Wednesday, December 21, 2011

The Nimble Fox

Seated next to me was Joseph. He was returning to Hamilton, south of Auckland. The music from his headphones was so loud, I could easily recognize the tunes. They were mostly modern rock songs from the 90s (and an Air Supply number). As I immersed in the Lonely Planet guide most of time, there wasn't much interaction between us...until the last hour before the plane landed at Auckland when he sprung a question. Here for a holiday?, he asked. In that hour, we talked about my itinerary and driving in New Zealand. I was mostly worried about the weather because November is a wet month. I asked if I should be concerned about the rain. A redundant question, I know. But I was hoping for an optimistic answer; an assurance. Well, this is the Land of the Long White Cloud, he said. I couldn't make out that remark. Later, when I checked into the hostel at Queenstown, the warm receptionist asked of my plan for the next day. Happily, I told her that I'd be leaving for Fox Glacier and asked if rain was to be expected. She smiled, then shrugged. Puzzled yet again, I'd finally given up asking about the weather for the rest of my trip.

Waking up to Queenstown's Lake Wakatipu on a sunny morning was one of the best moments I had this year. What's more when the air was cool and crisp. A light breakfast later, I began my scenic drive to Fox Glacier.

From Arrowtown, I trailed the winding, steep Crown Range Road (on a basic 1.3L automatic car, this proved to be a challenge) to reach the golden plains of Cardrona and later, the shimmering blue twin lakes of Wanaka and Hawea. For a few hours, I'd completely forgotten about the rain.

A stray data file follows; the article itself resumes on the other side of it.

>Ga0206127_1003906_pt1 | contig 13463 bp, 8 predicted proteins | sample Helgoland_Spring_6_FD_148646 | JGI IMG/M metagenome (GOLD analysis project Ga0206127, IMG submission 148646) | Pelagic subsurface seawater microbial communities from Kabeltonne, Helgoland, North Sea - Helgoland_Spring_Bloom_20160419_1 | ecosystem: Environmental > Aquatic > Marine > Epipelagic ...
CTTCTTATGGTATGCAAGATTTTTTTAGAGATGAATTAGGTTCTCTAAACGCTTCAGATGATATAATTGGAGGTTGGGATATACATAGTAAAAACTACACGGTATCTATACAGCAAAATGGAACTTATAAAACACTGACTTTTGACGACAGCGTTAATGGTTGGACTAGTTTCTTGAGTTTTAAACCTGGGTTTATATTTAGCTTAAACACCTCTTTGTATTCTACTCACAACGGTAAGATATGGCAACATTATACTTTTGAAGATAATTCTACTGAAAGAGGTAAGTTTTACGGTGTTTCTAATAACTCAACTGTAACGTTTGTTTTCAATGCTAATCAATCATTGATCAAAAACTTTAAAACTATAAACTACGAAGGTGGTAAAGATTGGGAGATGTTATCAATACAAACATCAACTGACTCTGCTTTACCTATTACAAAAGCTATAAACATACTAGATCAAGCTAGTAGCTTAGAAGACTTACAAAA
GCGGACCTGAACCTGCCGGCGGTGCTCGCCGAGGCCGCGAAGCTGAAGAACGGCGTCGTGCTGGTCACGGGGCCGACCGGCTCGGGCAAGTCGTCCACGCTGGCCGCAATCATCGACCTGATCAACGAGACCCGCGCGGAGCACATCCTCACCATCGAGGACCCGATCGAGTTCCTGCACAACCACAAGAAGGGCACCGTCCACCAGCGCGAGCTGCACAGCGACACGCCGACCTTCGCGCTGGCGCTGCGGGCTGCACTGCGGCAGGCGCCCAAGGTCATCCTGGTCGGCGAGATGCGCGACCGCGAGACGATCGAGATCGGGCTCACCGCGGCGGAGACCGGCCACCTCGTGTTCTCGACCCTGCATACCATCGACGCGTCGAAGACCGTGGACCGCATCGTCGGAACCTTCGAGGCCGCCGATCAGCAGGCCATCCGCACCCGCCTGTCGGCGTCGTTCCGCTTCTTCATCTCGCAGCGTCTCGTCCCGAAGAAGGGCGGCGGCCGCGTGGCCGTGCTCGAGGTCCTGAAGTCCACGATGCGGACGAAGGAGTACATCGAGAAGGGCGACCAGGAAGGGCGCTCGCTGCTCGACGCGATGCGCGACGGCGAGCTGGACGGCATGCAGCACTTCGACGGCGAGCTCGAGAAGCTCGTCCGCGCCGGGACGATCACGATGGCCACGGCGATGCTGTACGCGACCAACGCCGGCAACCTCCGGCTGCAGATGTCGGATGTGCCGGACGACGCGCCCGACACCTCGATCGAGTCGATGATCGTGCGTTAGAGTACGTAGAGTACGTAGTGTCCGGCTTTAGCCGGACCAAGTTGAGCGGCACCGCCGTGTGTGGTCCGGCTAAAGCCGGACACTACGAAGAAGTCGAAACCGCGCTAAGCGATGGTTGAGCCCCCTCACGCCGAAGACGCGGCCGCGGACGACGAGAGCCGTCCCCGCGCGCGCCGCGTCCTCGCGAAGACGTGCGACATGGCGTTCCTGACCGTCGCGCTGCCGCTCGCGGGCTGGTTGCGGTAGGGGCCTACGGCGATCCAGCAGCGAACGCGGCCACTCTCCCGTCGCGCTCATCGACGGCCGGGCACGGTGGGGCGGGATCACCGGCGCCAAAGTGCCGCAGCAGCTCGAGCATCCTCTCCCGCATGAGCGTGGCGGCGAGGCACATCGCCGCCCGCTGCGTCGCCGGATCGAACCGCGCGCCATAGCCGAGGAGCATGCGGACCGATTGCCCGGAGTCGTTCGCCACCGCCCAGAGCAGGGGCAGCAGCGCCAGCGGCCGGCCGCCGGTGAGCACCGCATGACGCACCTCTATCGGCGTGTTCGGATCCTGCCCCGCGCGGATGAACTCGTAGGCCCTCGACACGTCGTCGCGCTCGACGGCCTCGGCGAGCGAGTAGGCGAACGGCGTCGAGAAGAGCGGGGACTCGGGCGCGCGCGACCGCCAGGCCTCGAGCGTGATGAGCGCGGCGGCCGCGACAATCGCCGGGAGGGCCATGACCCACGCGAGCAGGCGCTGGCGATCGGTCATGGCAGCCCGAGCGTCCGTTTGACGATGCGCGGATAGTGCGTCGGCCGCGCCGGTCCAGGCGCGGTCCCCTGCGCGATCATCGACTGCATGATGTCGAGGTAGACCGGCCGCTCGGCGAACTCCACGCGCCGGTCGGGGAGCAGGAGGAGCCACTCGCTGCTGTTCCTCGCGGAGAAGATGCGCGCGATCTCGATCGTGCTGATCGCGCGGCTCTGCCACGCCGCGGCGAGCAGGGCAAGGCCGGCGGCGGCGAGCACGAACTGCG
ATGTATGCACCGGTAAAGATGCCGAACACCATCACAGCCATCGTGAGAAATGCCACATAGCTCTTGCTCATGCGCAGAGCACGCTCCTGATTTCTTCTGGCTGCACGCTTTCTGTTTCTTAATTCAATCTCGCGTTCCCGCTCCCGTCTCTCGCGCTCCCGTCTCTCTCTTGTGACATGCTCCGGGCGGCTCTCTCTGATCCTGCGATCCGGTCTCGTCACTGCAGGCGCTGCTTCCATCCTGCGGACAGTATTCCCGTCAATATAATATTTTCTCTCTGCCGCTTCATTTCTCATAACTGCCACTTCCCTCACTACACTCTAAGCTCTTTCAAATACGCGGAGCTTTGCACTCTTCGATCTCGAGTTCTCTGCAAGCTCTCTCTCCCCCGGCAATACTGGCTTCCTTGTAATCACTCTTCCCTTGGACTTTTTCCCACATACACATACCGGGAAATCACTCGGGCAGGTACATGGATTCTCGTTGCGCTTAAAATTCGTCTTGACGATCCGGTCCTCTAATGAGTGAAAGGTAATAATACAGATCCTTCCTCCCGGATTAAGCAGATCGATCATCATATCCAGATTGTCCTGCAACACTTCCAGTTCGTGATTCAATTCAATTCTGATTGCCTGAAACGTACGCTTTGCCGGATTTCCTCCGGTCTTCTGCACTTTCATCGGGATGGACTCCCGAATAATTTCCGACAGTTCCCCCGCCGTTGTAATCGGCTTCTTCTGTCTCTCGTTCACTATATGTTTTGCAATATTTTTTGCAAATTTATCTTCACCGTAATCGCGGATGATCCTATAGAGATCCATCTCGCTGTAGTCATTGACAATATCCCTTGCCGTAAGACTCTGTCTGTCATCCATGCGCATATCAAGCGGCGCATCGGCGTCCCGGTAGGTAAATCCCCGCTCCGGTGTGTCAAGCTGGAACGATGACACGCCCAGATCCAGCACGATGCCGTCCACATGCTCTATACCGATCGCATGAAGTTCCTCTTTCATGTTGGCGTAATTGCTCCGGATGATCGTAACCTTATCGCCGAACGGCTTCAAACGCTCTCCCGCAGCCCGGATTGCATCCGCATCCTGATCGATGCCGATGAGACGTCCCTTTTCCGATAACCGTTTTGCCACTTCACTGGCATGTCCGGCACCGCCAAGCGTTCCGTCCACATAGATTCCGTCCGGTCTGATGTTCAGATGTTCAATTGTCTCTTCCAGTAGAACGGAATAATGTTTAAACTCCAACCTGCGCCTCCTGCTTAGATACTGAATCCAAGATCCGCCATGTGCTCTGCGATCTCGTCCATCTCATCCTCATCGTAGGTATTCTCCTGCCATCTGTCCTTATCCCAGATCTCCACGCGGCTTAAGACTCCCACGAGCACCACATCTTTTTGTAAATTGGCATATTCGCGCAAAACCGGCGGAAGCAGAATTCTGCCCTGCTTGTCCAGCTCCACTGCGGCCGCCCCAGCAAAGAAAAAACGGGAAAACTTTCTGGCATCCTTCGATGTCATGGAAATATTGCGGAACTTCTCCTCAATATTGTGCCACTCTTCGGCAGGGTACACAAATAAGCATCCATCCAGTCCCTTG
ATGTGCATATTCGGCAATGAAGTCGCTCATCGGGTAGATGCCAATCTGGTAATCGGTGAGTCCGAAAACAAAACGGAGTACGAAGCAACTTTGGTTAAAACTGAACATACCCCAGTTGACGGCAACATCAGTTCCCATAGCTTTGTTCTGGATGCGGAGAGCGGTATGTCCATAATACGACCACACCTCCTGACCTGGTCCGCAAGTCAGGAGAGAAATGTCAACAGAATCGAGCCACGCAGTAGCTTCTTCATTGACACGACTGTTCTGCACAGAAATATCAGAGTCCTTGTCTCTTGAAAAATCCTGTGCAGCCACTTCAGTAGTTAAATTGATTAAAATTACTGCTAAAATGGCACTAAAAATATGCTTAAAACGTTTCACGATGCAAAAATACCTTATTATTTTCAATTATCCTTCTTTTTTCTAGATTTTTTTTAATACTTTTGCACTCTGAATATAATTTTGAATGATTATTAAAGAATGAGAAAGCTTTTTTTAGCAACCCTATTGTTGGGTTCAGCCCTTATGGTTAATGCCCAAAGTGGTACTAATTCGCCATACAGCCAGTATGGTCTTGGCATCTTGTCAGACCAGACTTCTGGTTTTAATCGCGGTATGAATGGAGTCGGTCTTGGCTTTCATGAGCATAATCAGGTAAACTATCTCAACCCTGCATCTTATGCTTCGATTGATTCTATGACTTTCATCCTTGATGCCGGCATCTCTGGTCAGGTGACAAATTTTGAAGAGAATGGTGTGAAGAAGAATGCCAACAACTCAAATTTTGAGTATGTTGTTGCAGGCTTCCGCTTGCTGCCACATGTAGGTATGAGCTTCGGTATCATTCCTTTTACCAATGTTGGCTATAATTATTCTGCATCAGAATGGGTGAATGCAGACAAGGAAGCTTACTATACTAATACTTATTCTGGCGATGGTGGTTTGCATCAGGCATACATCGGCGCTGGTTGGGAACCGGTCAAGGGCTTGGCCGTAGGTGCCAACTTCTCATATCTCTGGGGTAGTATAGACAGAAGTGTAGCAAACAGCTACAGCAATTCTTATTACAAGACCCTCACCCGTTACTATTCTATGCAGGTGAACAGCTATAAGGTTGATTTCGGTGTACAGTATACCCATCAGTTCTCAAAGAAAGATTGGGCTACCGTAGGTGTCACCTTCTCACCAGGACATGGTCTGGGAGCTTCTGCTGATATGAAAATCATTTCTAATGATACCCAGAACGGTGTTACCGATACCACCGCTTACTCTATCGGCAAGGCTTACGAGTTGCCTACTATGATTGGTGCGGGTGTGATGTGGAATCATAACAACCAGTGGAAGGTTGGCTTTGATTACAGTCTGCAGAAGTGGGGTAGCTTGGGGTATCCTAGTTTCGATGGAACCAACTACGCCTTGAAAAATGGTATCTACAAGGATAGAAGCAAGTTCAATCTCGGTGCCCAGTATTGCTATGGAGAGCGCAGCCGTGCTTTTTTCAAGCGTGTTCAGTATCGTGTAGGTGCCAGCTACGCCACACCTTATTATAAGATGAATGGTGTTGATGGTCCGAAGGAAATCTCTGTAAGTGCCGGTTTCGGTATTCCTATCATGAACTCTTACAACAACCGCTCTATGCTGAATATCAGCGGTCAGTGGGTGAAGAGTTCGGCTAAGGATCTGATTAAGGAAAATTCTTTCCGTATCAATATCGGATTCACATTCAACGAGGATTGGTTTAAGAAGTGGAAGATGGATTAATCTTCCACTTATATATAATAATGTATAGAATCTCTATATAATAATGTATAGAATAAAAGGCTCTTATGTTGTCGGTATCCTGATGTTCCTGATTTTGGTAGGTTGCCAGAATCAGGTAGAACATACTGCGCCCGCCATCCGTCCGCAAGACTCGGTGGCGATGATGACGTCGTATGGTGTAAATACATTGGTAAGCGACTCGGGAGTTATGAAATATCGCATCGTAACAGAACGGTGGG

The sky rendered grey as I entered the village of Fox Glacier. The road turned misty, forcing me to slow down and turn on the windscreen wipers. Soon, it began to drizzle.

It was my intention to reach in the late afternoon. With a few hours of sunlight to spare, I was able to make an excursion to Lake Matheson - where on a clear day, promises a mirage of Mount Cook and Mount Tasman. Not on that day, unfortunately. The light rain had washed out the reflection. Even if the rain had stopped, Mount Cook would still be blanketed by thick, low-hanging clouds. Clearly, it wasn't my day. I was disappointed and solaced in the car munching a large bag of salt and vinegar potato chips.

The rain got heavier later that night. And my glacier walk was just a few hours away. I was terribly worried that the walk would be cancelled.

In the morning, the sky was bright again. Excellent, excellent! I took a look at my watch. It was 9:07 am. My walk would begin in 3 minutes! There was no time for a bath or brushing my teeth. I scrambled to wear my pants, put on my jacket and dashed for the door. I'd even forgotten about my passport and daypack. As I ran, I took a look at my watch again.

This time, the watch showed 7:00 am. I still had on my thermal pants and jacket. Outside, it was raining. I was obviously dreaming but I couldn't figure out which part of it was a dream. More importantly, in reality, the rain got heavier and there was no sign of it stopping in the next 2 hours. I envisioned a large WALK CANCELLED notice hanging outside the guide station. It wasn't about the money gone wasted that got me upset but the thought of having travelled thousands of miles to get here to fulfill one of my life dreams; just to be ruined by the rain.

There was no more optimism left in me. I dragged myself to the station, in the rain, for reporting. The station (which also functions as a souvenir shop and cafe) was warm and crowded. Before I could approach the receptionist, a staff instructed the full-day walkers to proceed to the left side for check-in. Yes, that's me! The walk would proceed despite the rain! I can't really describe how happy that announcement had made me.